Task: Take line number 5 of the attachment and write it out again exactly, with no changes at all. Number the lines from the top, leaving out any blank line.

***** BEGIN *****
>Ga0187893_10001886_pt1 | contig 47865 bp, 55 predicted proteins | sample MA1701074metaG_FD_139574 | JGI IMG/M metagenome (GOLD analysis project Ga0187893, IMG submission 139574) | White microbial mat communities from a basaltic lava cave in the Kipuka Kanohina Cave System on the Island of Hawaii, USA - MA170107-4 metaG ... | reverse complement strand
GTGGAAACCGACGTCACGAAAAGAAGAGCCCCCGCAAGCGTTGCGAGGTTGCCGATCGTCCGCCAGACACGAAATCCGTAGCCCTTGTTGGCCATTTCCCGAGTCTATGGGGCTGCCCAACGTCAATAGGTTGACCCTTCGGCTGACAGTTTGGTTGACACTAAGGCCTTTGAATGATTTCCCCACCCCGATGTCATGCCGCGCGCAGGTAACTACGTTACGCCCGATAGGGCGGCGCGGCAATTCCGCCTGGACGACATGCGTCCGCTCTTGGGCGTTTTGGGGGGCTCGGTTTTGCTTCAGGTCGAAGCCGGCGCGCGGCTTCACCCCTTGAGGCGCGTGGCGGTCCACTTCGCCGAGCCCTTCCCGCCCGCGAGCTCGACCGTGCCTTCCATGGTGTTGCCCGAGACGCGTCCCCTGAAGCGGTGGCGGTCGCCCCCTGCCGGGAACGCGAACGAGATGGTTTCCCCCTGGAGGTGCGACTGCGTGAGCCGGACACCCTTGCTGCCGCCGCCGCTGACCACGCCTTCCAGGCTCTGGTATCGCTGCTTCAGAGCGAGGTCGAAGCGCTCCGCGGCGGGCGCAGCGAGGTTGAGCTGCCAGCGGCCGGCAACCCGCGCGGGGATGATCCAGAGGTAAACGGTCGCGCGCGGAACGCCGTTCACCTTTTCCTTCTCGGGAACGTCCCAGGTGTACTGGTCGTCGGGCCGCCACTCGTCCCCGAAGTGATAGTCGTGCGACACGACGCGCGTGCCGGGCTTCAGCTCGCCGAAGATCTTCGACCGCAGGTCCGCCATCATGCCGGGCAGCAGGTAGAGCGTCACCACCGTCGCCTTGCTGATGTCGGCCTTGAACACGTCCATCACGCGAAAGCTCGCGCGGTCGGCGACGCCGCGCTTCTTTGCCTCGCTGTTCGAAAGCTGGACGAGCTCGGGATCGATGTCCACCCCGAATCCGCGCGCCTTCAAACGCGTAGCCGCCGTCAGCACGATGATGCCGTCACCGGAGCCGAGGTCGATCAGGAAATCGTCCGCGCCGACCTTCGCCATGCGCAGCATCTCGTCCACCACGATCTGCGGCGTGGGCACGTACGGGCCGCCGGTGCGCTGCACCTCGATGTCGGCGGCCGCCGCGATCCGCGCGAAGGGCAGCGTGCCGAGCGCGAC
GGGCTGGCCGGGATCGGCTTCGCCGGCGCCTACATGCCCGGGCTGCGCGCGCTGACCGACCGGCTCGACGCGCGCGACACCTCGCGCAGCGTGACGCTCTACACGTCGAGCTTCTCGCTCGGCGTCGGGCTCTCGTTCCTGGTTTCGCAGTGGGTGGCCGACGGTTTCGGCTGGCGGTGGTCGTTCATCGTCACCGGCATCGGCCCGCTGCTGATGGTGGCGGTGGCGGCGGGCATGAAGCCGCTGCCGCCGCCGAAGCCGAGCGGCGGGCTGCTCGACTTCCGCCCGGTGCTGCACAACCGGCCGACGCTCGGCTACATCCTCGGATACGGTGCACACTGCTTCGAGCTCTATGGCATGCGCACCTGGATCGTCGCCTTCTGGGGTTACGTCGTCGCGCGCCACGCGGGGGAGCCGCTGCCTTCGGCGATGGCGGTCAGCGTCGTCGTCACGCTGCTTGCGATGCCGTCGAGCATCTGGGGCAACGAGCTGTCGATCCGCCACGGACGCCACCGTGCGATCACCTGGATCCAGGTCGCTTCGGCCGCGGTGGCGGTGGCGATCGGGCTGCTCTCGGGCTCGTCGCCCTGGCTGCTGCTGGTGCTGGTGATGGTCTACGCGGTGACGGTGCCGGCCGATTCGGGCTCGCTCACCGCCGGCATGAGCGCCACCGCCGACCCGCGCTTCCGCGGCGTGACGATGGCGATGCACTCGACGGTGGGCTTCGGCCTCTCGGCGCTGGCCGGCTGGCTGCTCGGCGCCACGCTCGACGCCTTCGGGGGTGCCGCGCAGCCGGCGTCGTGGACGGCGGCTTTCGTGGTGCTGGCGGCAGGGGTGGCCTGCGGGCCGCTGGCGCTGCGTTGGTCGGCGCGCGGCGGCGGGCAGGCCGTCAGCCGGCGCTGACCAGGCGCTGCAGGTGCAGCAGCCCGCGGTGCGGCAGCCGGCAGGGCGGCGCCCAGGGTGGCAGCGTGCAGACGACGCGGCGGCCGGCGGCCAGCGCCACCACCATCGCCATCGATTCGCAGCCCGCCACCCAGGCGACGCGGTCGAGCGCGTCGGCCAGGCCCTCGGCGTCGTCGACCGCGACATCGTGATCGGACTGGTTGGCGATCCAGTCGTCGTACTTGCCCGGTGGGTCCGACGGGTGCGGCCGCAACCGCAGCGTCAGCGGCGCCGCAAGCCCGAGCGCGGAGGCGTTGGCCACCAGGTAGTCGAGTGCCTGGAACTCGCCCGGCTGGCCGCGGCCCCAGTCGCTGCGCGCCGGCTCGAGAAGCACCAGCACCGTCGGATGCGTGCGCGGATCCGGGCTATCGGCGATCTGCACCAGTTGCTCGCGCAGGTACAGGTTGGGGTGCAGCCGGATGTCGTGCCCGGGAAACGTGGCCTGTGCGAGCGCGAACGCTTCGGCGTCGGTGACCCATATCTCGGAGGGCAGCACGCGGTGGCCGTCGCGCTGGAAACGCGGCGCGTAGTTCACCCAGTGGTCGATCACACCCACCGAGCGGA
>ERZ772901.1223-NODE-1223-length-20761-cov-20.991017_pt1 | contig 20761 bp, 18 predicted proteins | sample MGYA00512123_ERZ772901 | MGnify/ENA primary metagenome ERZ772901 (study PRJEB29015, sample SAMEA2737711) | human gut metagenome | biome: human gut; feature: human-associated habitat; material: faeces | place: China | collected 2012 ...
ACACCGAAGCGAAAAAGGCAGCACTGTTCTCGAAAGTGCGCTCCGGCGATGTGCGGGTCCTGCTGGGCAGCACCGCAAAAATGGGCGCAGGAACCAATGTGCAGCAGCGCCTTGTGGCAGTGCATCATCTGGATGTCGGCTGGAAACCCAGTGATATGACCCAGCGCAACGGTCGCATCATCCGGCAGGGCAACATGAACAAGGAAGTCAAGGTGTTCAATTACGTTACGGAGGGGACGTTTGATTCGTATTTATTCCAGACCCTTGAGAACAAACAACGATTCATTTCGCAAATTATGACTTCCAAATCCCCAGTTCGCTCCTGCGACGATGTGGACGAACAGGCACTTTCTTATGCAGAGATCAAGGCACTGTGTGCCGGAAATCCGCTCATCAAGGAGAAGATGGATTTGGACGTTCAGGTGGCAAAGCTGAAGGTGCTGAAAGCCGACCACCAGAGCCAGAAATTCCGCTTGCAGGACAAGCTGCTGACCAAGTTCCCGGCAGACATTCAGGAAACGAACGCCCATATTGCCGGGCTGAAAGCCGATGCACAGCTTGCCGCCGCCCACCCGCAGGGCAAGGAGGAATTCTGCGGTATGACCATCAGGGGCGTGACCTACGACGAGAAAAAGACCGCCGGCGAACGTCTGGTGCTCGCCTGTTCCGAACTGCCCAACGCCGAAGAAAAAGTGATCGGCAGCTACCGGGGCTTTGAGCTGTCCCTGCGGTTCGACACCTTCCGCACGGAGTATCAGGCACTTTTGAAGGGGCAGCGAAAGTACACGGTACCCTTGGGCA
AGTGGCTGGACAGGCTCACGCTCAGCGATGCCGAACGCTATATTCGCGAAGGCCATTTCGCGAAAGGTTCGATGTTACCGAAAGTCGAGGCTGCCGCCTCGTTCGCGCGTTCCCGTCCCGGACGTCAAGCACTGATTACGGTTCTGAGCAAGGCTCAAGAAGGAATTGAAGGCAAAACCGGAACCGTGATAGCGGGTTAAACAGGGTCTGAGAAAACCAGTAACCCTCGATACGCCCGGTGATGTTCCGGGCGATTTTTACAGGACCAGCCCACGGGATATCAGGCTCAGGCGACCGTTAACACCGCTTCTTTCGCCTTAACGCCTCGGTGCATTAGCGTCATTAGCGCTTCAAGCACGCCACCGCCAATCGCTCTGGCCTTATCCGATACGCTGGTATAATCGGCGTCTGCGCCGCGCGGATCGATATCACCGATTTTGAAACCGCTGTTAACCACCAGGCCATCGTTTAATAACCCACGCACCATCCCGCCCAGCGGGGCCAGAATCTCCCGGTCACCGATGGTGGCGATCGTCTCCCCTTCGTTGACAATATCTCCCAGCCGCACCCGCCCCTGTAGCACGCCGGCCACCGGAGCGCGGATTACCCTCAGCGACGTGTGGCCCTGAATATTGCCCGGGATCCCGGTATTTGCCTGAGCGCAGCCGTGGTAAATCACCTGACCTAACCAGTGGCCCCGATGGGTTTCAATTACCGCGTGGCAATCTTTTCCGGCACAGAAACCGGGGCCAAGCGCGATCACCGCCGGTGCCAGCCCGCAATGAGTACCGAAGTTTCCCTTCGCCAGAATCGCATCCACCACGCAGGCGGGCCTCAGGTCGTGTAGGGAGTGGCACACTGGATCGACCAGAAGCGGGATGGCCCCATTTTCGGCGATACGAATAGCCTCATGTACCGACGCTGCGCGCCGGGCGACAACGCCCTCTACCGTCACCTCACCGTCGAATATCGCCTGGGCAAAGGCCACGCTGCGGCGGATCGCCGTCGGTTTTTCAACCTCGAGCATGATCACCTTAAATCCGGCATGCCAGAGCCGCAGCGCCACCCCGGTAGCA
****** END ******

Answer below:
ACACCGAAGCGAAAAAGGCAGCACTGTTCTCGAAAGTGCGCTCCGGCGATGTGCGGGTCCTGCTGGGCAGCACCGCAAAAATGGGCGCAGGAACCAATGTGCAGCAGCGCCTTGTGGCAGTGCATCATCTGGATGTCGGCTGGAAACCCAGTGATATGACCCAGCGCAACGGTCGCATCATCCGGCAGGGCAACATGAACAAGGAAGTCAAGGTGTTCAATTACGTTACGGAGGGGACGTTTGATTCGTATTTATTCCAGACCCTTGAGAACAAACAACGATTCATTTCGCAAATTATGACTTCCAAATCCCCAGTTCGCTCCTGCGACGATGTGGACGAACAGGCACTTTCTTATGCAGAGATCAAGGCACTGTGTGCCGGAAATCCGCTCATCAAGGAGAAGATGGATTTGGACGTTCAGGTGGCAAAGCTGAAGGTGCTGAAAGCCGACCACCAGAGCCAGAAATTCCGCTTGCAGGACAAGCTGCTGACCAAGTTCCCGGCAGACATTCAGGAAACGAACGCCCATATTGCCGGGCTGAAAGCCGATGCACAGCTTGCCGCCGCCCACCCGCAGGGCAAGGAGGAATTCTGCGGTATGACCATCAGGGGCGTGACCTACGACGAGAAAAAGACCGCCGGCGAACGTCTGGTGCTCGCCTGTTCCGAACTGCCCAACGCCGAAGAAAAAGTGATCGGCAGCTACCGGGGCTTTGAGCTGTCCCTGCGGTTCGACACCTTCCGCACGGAGTATCAGGCACTTTTGAAGGGGCAGCGAAAGTACACGGTACCCTTGGGCA